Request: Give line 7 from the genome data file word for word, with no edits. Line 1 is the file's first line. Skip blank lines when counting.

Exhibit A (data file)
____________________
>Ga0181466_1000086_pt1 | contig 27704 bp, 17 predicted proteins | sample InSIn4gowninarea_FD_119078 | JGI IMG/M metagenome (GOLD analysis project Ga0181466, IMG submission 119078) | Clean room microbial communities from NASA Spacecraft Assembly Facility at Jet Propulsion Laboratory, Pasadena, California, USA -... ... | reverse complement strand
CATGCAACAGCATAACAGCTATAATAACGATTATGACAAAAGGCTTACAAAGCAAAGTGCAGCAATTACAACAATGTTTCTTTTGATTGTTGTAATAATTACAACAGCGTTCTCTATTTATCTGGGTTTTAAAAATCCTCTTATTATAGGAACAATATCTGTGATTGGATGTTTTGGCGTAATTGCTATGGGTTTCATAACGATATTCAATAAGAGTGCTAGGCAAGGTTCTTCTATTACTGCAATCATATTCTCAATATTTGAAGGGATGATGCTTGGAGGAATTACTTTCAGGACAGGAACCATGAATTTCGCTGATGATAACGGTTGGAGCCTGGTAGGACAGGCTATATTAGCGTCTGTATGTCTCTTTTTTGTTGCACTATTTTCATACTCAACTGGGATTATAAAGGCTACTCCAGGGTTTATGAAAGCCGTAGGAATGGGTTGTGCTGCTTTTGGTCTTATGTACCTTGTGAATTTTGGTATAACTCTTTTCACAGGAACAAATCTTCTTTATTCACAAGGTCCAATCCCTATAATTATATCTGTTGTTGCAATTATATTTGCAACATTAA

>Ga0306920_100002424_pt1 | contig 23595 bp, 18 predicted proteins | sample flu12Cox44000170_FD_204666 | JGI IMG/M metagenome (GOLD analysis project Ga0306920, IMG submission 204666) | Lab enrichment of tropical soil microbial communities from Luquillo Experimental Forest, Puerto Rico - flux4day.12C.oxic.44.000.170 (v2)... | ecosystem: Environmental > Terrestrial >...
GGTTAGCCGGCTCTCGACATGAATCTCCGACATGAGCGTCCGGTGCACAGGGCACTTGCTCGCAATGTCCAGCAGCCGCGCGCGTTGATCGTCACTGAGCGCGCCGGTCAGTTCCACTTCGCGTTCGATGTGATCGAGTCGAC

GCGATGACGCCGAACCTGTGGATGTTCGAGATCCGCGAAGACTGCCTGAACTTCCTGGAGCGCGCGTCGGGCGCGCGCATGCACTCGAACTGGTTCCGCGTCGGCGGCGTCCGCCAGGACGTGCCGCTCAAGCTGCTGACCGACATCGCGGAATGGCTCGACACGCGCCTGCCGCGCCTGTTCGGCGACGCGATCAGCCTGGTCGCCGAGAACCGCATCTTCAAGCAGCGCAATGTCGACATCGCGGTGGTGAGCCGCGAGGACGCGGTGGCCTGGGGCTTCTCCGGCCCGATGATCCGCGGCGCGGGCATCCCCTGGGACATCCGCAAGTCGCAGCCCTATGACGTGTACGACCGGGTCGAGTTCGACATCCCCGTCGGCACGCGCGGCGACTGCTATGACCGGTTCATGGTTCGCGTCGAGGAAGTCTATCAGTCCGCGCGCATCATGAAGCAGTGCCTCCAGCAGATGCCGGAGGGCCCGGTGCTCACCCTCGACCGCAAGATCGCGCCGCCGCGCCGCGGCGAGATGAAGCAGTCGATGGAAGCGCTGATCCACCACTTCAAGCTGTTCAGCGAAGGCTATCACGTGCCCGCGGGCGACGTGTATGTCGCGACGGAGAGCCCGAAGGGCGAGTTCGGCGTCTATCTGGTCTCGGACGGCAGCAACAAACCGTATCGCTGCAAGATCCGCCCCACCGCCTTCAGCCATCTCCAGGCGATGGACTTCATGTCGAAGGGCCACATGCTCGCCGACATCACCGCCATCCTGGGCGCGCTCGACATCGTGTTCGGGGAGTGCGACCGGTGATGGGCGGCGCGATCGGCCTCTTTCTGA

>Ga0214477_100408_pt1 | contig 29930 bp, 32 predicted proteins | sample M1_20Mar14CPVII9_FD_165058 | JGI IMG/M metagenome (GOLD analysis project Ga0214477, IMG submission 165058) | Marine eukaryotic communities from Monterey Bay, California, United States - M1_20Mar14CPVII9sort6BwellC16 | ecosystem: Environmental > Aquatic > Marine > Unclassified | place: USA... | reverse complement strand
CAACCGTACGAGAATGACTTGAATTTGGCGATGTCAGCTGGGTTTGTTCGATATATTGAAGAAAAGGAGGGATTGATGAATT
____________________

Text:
CAACCGTACGAGAATGACTTGAATTTGGCGATGTCAGCTGGGTTTGTTCGATATATTGAAGAAAAGGAGGGATTGATGAATT